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Happy 100th Birthday to the 'Resort for the Rank and File of the Plain People.' : With That, Col. Griffith J. Griffith Donated the Land That Would Became Griffith Park. So How Has Our Urban 'Resort' Aged Over the Last 100 Years? Considering All That's Happened, Pretty Gracefully.

March 17, 1996|Frank Clifford | Staff writer Frank Clifford covers environmental issues for The Times. His last article for the magazine was on the changing American West

Yet, it's hard to feel pessimistic about the park as dawn breaks above Mt. Hollywood and the park's sinewy green hills materialize out of the night shadows. The daylight's most remarkable revelation is how little things have changed over the past 100 years. In a city that has grown from 110,000 people to more than 3 million in a century, the park is one of those rare places where nostalgia and reality converge. It is still a refuge for many of the creatures--hawks, deer, coyotes, raccoons, and opossums--first noted by 19th century visitors. And much of the early man-made landscape has endured. There's the merry-go-round where Walt Disney brought his children and Olivia de Havilland came with her sister, and the same golf course where Babe Ruth played and golfer Babe Didrikson met her husband George Zaharias.

Sunday picnics and birthday parties, nocturnal hikes and twilight horseback rides are as popular today as they were in the 1920s, when a local banker operated a chuck wagon for park equestrians and Mayor George Cryer--known as the hiking mayor--helped popularize the park's growing network of trails.

And for lovers of Griffith Park, even adversity can be a blessing in disguise. Three years ago, facing several million dollars in street repairs it could not pay for, the park closed its network of mountain roads to traffic. Sagging shoulders and fractured concrete made the winding lanes too dangerous for cars. Today, the upper roads are a retreat for dog walkers, hikers, bicyclers, horseback riders and nature lovers.

"Even if we had the money to fix those roads, I don't think the public would allow it," says park superintendent George Stigile. Away from the weekend crowds, out of earshot of the freeway, the upper park is where one must go now to experience the park as Col. Griffith did, as "a place where the human soul can commune with nature itself . . . where things are as God made them."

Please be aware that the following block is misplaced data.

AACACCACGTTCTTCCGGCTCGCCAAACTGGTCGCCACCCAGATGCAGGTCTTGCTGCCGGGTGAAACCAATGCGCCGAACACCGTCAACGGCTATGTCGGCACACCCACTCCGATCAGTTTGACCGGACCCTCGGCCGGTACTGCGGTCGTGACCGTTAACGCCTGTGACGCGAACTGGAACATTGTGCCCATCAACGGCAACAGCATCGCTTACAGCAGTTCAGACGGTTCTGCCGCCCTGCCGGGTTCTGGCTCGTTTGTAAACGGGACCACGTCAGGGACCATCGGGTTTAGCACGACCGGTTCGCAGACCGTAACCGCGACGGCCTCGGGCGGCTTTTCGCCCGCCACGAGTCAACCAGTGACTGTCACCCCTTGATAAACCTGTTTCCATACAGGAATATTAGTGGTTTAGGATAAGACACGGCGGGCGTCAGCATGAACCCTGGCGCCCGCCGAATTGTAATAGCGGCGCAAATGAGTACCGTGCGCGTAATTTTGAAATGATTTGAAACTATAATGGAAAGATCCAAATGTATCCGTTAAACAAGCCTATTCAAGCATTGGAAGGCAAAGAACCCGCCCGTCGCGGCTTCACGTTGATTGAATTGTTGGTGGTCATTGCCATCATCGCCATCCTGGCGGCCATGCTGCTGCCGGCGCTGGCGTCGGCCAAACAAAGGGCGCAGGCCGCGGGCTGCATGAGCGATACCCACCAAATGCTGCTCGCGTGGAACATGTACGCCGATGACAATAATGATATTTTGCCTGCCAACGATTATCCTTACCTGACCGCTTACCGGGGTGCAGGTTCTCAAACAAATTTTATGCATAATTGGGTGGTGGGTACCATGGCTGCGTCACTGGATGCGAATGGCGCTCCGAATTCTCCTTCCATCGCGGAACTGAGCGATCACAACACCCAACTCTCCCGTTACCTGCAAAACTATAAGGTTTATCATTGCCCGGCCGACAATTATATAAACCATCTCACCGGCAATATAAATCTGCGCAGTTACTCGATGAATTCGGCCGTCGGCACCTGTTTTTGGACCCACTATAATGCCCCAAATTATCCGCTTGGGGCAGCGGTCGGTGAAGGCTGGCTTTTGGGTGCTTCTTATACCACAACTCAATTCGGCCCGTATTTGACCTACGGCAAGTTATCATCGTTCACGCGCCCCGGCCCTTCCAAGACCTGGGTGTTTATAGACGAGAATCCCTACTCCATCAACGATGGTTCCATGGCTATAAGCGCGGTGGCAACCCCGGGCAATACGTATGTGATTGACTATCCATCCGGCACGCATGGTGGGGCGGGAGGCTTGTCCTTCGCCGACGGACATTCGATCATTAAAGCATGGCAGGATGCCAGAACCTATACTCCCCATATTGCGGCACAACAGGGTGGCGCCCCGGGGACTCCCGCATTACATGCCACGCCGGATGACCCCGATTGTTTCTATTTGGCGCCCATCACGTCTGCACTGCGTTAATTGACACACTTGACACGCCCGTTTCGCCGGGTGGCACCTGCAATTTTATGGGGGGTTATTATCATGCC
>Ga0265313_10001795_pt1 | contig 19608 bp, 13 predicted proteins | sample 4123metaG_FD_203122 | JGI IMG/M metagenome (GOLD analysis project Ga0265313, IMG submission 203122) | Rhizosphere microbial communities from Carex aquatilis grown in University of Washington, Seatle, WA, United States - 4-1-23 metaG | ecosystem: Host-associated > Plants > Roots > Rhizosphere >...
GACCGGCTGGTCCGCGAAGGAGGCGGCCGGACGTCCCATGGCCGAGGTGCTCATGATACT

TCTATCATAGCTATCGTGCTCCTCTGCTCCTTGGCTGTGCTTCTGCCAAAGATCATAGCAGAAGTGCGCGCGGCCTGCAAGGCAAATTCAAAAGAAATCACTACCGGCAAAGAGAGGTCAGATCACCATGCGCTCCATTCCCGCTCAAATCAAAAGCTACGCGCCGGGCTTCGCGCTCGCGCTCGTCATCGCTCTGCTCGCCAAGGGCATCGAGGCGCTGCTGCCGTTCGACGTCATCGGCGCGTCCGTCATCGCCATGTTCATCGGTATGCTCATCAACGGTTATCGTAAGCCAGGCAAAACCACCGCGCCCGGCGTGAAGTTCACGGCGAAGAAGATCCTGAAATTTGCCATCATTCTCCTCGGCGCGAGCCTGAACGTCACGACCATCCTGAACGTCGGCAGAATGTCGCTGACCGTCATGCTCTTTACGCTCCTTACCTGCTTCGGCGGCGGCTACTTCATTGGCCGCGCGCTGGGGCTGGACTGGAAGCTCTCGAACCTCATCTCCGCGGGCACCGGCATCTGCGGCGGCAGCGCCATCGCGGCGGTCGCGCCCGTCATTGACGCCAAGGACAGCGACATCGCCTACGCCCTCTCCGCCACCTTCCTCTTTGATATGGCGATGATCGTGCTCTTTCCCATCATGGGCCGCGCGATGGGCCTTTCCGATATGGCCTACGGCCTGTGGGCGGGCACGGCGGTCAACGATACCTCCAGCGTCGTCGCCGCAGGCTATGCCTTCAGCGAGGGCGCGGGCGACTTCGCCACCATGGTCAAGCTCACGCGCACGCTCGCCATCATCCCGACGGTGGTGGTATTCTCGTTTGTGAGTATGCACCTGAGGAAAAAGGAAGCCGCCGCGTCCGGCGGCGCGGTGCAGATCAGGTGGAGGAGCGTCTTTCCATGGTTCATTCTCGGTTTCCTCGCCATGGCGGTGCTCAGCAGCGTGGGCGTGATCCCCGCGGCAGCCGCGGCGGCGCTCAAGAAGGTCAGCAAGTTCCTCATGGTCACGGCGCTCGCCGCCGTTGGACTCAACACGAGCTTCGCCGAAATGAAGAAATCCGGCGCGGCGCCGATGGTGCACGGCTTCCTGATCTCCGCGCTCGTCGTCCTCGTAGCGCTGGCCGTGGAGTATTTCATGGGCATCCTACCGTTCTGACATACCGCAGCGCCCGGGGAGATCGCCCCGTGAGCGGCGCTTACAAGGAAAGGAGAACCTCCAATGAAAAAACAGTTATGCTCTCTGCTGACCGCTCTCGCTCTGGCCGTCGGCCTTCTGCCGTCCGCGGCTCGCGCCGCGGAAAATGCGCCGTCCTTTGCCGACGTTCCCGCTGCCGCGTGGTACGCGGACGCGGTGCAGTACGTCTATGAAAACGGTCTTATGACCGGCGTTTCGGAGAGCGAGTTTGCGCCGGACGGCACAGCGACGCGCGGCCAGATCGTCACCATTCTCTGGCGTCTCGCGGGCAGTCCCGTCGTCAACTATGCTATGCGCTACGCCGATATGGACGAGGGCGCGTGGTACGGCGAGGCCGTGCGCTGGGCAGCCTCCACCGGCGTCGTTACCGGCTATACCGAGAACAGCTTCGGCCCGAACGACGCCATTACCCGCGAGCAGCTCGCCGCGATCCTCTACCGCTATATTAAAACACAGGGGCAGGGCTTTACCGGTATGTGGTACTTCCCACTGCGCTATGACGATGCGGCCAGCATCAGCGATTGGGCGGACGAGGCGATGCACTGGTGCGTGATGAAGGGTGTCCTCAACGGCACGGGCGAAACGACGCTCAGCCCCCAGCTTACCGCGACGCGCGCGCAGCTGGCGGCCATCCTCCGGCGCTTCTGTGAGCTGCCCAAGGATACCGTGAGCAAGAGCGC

The son of a Welsh farmer who had come to America as a boy and traveled to California, Griffith saw the park as a cameo version of America's heroic western landscape. And for 100 years, newcomers have reacted much the same way.

One is Liverpool native Charlie Turner who has been looking after Dante's View after the death of the Brazilian-born Dante Orgolini, who planted the garden in 1964.

North of Dante's View, a former customs officer in Iran, Amir Dialameh, began tending Amir's Garden, a two-acre plot high on one of the park's northern slopes, 25 years ago.

"I thought the park was like heaven the first time I saw it, but I didn't think it was enough just to go there," Dialameh said. "I felt some kind of duty to my new community."

He bought a pick and shovel and headed for an area in the park that had recently burned. "I cleaned out the dead wood and then started planting: pines, oleanders, roses, ash trees, jacarandas, a silk floss tree. I put in steps and trails so hikers could stop in and enjoy the view." Today, some of the first trees he planted are 40 feet tall.

After a time, people like Dialameh can take on a bit of the character of the park itself, their lives shaped by a lonely forbearance, solitary exuberance and a perennial adaptability in reaction to whatever surprises man and nature serves up. One season may bring a calamitous fire, the next a miraculous reappearance of wildflowers that no one had seen in years.

As much as anyone, Dialameh, now in his mid-60s, has come to symbolize the fragility and durability of the park. Five years ago, while working in his garden, he was attacked by three men who robbed him and beat him savagely. He worried about returning to the garden. Working by himself up there, he knew he was an easy mark. "But I couldn't stay away," he said. And he has come to feel safer since the park's upper roads were closed to traffic.

"I try to make it up there just about every day and work for a few hours, now that I am retired."

Afterward, he gives thanks. "I go home and take a shower, and then I raise a glass of wine and say thank you for what you did today. I toast myself, yes, and I toast our wonderful park."

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